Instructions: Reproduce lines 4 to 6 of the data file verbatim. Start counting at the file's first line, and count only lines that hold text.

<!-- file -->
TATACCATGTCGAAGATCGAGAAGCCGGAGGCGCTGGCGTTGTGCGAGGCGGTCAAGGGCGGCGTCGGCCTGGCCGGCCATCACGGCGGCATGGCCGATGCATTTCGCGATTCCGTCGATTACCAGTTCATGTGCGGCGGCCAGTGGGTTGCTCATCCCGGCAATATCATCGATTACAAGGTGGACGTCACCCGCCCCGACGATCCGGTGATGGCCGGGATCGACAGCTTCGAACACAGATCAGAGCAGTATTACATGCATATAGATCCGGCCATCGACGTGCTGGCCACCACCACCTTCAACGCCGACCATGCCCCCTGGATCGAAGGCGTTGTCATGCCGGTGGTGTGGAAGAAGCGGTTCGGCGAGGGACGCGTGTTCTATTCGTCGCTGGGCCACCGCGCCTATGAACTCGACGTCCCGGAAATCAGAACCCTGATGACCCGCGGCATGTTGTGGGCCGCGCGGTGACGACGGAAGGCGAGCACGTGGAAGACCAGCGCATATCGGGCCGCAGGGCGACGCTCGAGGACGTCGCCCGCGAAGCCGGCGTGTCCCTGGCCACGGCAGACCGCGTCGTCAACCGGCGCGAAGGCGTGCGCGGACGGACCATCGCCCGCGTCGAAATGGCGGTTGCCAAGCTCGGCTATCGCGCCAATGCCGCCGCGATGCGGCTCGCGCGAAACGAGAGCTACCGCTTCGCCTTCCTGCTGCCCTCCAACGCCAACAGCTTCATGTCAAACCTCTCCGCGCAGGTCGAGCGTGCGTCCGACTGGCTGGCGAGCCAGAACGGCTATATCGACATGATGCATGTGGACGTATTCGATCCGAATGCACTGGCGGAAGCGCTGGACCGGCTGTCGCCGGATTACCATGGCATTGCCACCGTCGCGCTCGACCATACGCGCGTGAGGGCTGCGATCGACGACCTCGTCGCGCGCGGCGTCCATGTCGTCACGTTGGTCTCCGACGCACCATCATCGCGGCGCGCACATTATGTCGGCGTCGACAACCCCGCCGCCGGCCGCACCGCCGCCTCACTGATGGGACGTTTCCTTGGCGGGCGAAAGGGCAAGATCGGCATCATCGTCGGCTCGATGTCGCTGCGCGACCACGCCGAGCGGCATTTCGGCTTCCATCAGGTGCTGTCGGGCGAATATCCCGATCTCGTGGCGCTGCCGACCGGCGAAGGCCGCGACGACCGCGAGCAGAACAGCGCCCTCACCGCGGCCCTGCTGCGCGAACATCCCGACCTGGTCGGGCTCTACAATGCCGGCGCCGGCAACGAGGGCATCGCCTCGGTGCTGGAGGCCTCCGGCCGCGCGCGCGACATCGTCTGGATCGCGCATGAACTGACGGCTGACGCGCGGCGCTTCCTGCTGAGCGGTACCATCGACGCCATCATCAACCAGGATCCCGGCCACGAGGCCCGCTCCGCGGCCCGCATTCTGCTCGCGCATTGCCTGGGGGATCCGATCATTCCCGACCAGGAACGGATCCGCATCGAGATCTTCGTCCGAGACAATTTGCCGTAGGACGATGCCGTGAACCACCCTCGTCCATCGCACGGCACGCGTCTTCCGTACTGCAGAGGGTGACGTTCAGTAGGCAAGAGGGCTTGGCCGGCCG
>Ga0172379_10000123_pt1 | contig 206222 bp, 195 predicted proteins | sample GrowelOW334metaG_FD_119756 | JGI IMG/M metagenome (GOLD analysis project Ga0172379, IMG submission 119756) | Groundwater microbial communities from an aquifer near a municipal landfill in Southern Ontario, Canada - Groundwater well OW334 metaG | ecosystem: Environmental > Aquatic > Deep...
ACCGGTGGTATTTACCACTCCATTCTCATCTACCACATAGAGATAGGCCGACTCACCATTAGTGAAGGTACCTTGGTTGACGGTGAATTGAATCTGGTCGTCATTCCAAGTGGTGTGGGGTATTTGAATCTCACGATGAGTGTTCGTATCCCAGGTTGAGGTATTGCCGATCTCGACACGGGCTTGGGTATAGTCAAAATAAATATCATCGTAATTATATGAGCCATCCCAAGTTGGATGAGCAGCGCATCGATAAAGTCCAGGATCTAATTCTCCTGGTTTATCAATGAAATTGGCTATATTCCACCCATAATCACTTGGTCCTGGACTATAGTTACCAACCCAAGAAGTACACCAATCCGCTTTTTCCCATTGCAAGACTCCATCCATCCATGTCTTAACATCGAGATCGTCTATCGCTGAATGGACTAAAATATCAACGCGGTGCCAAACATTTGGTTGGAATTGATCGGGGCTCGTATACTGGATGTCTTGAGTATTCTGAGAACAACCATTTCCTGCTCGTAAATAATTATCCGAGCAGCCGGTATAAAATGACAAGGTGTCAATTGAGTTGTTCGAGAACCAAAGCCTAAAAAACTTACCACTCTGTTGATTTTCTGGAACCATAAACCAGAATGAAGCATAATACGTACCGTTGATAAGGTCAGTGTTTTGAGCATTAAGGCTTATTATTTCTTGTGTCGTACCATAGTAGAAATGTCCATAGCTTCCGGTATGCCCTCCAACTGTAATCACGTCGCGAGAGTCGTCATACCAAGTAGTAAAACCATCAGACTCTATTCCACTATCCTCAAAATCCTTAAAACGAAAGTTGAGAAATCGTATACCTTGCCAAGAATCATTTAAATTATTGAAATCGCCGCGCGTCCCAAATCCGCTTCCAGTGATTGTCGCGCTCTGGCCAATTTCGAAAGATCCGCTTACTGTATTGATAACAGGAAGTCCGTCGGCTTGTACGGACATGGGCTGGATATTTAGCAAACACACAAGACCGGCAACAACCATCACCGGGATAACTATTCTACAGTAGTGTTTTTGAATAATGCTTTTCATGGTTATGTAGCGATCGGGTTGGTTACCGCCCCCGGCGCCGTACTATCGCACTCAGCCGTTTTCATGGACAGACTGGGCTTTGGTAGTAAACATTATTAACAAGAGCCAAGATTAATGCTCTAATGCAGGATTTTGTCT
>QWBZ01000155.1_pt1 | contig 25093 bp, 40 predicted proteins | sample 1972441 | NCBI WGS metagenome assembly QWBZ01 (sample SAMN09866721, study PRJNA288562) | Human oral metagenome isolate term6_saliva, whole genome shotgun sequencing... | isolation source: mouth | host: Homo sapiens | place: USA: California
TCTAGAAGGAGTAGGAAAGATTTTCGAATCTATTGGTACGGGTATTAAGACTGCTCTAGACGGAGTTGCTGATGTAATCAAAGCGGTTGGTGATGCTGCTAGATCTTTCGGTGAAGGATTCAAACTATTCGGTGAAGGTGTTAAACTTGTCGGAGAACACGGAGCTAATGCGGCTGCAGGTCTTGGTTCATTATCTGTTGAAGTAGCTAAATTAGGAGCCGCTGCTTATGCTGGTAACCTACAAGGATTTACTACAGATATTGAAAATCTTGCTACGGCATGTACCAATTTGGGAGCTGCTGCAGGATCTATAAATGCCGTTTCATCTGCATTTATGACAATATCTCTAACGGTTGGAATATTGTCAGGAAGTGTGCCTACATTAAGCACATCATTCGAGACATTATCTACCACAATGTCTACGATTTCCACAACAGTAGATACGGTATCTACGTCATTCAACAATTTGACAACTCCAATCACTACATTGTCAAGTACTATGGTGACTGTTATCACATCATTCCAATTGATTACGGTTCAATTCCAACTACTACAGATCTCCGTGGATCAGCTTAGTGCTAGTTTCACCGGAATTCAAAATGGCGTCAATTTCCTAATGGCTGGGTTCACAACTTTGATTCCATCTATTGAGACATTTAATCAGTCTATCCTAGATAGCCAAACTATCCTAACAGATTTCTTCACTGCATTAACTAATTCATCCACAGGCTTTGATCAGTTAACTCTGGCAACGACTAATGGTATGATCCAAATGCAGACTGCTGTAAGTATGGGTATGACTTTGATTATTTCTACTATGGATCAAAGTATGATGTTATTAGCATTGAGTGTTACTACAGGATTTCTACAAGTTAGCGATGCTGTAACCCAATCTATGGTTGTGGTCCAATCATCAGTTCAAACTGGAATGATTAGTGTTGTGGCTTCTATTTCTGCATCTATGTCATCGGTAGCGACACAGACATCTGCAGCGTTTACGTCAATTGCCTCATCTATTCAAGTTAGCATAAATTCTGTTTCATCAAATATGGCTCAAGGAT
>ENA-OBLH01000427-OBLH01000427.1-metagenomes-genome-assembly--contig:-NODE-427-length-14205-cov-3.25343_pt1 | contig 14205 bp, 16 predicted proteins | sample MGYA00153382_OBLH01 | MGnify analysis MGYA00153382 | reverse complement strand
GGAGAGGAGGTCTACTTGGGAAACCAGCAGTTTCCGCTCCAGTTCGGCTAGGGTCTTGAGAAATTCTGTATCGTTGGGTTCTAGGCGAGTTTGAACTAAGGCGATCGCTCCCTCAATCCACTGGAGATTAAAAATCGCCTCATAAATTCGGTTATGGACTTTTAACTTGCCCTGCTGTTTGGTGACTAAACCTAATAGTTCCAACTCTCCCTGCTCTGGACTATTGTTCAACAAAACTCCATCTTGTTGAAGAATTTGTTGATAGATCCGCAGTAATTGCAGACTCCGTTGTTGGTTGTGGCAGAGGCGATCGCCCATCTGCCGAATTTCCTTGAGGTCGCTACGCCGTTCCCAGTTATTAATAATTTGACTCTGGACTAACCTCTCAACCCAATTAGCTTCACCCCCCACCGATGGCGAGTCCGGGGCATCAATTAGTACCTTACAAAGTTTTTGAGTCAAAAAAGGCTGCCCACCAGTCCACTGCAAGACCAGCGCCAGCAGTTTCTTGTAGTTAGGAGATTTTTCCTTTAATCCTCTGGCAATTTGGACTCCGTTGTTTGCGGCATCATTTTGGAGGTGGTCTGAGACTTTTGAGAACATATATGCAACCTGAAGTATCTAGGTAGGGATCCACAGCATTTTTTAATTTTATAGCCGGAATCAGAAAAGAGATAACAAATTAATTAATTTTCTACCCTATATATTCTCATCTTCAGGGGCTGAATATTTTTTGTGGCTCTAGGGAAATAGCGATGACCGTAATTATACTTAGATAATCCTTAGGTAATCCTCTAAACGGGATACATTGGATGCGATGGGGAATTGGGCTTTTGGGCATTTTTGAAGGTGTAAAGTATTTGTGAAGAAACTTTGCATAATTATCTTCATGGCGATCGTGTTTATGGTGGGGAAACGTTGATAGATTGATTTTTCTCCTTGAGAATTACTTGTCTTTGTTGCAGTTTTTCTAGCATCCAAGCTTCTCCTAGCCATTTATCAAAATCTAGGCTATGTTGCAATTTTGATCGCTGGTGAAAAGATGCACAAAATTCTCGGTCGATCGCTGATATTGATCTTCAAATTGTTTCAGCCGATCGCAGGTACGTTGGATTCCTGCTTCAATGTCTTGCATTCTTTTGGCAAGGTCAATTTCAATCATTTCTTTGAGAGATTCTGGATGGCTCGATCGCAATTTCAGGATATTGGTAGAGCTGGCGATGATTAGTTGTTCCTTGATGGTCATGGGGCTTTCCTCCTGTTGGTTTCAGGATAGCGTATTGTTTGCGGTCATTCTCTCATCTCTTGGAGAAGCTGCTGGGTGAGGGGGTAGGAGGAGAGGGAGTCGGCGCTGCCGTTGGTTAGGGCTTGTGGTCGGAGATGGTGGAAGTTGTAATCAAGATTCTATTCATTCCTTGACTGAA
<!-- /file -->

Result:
>QWBZ01000155.1_pt1 | contig 25093 bp, 40 predicted proteins | sample 1972441 | NCBI WGS metagenome assembly QWBZ01 (sample SAMN09866721, study PRJNA288562) | Human oral metagenome isolate term6_saliva, whole genome shotgun sequencing... | isolation source: mouth | host: Homo sapiens | place: USA: California
TCTAGAAGGAGTAGGAAAGATTTTCGAATCTATTGGTACGGGTATTAAGACTGCTCTAGACGGAGTTGCTGATGTAATCAAAGCGGTTGGTGATGCTGCTAGATCTTTCGGTGAAGGATTCAAACTATTCGGTGAAGGTGTTAAACTTGTCGGAGAACACGGAGCTAATGCGGCTGCAGGTCTTGGTTCATTATCTGTTGAAGTAGCTAAATTAGGAGCCGCTGCTTATGCTGGTAACCTACAAGGATTTACTACAGATATTGAAAATCTTGCTACGGCATGTACCAATTTGGGAGCTGCTGCAGGATCTATAAATGCCGTTTCATCTGCATTTATGACAATATCTCTAACGGTTGGAATATTGTCAGGAAGTGTGCCTACATTAAGCACATCATTCGAGACATTATCTACCACAATGTCTACGATTTCCACAACAGTAGATACGGTATCTACGTCATTCAACAATTTGACAACTCCAATCACTACATTGTCAAGTACTATGGTGACTGTTATCACATCATTCCAATTGATTACGGTTCAATTCCAACTACTACAGATCTCCGTGGATCAGCTTAGTGCTAGTTTCACCGGAATTCAAAATGGCGTCAATTTCCTAATGGCTGGGTTCACAACTTTGATTCCATCTATTGAGACATTTAATCAGTCTATCCTAGATAGCCAAACTATCCTAACAGATTTCTTCACTGCATTAACTAATTCATCCACAGGCTTTGATCAGTTAACTCTGGCAACGACTAATGGTATGATCCAAATGCAGACTGCTGTAAGTATGGGTATGACTTTGATTATTTCTACTATGGATCAAAGTATGATGTTATTAGCATTGAGTGTTACTACAGGATTTCTACAAGTTAGCGATGCTGTAACCCAATCTATGGTTGTGGTCCAATCATCAGTTCAAACTGGAATGATTAGTGTTGTGGCTTCTATTTCTGCATCTATGTCATCGGTAGCGACACAGACATCTGCAGCGTTTACGTCAATTGCCTCATCTATTCAAGTTAGCATAAATTCTGTTTCATCAAATATGGCTCAAGGAT
>ENA-OBLH01000427-OBLH01000427.1-metagenomes-genome-assembly--contig:-NODE-427-length-14205-cov-3.25343_pt1 | contig 14205 bp, 16 predicted proteins | sample MGYA00153382_OBLH01 | MGnify analysis MGYA00153382 | reverse complement strand